Panic run to ATMs to deposit Rs 500, 1000 notes, withdraw in Rs 100
Tens of thousands of people rushed to the nearest ATMs in a desperate attempt to get hold of Rs 100 denomination notes and to deposit the 500 and 1,000 notes with them, IANS journalists reported.black money crackdown Updated: Nov 09, 2016 01:07 IST
There was a panic run on ATMs across the Indian capital as Prime Minister Narendra Modi declared that Rs 500 and Rs 1,000 notes won’t be legal tender from midnight Tuesday.
Tens of thousands of people rushed to the nearest ATMs in a desperate attempt to get hold of Rs 100 denomination notes and to deposit the 500 and 1,000 notes with them, IANS journalists reported.
Modi’s nationally televised announcement, aimed at battling black money, spread rapidly, with friends telephoning and messaging one another.
At shopping malls in Saket, long queues quickly formed at all the ATM counters, with most people interested in depositing the Rs 500 and Rs 1,000 notes they had.
There was a lot of shouting as those in the rear of the queue egged on those in the front to quickly finish their transaction so as to beat the midnight deadline of Tuesday.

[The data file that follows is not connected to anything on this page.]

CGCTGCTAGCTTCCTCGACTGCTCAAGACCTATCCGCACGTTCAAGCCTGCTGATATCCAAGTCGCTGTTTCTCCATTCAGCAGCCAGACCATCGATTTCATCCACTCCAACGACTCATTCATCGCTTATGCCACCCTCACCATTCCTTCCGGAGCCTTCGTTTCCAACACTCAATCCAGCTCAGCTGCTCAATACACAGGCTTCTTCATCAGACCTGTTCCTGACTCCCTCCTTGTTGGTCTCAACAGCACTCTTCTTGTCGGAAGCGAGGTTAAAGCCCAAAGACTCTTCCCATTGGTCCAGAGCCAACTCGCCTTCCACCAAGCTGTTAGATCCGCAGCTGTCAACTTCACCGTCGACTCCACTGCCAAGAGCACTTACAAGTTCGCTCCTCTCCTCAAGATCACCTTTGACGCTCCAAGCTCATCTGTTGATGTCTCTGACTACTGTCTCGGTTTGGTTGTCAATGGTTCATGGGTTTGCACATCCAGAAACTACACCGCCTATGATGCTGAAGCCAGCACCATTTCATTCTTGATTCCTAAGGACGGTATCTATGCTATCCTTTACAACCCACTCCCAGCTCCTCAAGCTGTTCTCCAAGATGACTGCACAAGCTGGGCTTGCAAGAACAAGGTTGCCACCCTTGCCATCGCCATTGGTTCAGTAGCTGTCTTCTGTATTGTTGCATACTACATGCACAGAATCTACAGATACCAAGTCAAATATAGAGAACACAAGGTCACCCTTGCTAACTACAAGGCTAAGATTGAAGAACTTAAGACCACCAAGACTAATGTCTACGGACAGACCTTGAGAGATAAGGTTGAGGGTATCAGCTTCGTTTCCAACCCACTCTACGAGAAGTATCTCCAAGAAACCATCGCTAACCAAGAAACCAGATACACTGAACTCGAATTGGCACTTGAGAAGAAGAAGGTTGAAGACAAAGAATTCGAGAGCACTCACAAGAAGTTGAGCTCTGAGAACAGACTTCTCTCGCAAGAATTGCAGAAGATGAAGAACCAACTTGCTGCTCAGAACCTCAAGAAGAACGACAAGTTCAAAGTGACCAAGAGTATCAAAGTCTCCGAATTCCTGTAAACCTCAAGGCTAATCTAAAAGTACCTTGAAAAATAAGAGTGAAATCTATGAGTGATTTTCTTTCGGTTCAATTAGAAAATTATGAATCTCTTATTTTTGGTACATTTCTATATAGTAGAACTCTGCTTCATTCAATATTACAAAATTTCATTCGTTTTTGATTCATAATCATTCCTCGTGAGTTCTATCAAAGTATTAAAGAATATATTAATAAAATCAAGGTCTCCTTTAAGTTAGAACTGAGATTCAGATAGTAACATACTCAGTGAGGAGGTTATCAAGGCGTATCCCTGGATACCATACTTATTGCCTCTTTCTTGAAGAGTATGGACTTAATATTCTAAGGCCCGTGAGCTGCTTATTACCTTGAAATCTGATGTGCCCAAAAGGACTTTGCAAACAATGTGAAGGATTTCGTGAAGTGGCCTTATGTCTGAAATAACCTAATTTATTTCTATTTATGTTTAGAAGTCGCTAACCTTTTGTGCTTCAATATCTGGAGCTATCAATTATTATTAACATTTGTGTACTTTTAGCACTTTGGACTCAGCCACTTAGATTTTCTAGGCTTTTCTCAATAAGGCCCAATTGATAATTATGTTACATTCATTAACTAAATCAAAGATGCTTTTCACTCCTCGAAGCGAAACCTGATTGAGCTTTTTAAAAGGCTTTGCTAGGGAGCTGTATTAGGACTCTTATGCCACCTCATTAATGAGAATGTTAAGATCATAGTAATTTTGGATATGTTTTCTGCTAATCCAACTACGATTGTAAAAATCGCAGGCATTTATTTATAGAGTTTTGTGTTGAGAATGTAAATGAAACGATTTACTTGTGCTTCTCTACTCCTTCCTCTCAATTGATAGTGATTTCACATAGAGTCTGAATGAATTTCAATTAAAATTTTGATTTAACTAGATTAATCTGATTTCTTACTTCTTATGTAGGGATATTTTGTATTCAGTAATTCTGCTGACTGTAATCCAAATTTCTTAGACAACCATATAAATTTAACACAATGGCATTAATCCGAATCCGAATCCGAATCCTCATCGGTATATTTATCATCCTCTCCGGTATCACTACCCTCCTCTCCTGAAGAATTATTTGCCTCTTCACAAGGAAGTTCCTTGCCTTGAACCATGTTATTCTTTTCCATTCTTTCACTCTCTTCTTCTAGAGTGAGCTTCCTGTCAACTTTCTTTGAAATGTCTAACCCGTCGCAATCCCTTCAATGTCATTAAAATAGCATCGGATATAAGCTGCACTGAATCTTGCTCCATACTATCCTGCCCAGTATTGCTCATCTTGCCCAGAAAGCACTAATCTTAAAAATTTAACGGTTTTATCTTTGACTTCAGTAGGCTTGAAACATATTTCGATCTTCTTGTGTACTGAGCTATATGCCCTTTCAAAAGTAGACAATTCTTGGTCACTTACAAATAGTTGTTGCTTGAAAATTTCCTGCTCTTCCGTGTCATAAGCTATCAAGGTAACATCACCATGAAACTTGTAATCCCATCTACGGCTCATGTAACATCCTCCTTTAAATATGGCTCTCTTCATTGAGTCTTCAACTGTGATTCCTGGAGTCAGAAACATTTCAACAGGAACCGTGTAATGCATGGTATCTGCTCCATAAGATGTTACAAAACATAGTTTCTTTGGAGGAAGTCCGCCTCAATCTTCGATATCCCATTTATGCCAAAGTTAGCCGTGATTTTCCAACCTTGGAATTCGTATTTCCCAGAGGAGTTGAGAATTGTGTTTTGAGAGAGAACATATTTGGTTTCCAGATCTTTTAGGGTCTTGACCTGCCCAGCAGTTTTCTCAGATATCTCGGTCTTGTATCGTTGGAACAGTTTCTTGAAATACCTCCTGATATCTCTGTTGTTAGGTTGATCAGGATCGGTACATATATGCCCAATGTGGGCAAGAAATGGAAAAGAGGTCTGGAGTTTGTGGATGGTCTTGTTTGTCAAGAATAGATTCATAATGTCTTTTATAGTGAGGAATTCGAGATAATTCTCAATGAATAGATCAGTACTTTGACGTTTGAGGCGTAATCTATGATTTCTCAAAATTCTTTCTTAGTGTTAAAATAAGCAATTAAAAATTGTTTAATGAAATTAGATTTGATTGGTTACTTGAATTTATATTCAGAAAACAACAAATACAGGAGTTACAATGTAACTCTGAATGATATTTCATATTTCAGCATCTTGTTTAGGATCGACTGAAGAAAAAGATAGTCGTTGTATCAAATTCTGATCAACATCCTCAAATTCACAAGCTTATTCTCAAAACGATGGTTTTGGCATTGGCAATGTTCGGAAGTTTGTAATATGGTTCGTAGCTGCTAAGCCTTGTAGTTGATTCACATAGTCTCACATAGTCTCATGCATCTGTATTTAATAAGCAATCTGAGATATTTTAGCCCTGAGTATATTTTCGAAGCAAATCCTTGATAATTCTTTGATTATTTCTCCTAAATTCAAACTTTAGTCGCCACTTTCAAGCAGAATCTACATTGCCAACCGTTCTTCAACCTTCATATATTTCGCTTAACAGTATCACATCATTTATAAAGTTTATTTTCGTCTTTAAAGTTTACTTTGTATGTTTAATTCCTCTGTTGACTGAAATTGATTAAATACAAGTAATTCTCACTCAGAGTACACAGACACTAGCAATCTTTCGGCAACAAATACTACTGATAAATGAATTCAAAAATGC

“What rubbish is this? All of us have been put into so much difficulty,” a middle aged man said loudly to no one in particular.
A young man, seemingly in his 20s, turned abusive.
Three young women who had been shopping suddenly dropped everything and rushed to an ATM. An elderly man asked an IANS reporter: “Please tell me the location of the nearest ATM.”
Rajiv Mitra, a professional in Noida, made a mistake by withdrawing money on Tuesday night -- and ended up getting more Rs 1,000 notes, as the ATMs were still dispensing the larger denomination notes.
Not everyone was critical though. A few felt that the sweeping government step may perhaps eliminate black money and entrenched corruption.
One man said he had come across a counterfeit Rs 500 note a few days back and underwent a lot of trouble because of that.
“At least now there won’t be counterfeit currency any more,” he said, talking to a small group of people.
Residents in residential colonies said shopkeepers, including chemists, were already refusing to accept the banned notes.
Even street vendors refused to accept 500 and 1,000 notes.
“I have bank employees as my customers and they warned me not to take these notes any more,” said a man selling chaat near a Metro station in Noida.
“Yes, we are having problems now but the real problem will be faced by those who have hoarded lots and lots of cash with them,” interjected one man who too said he was a vendor.
The government has said that ATMs will not function on Wednesday, and in some areas on Thursday too. Banks have been ordered closed on Wednesday.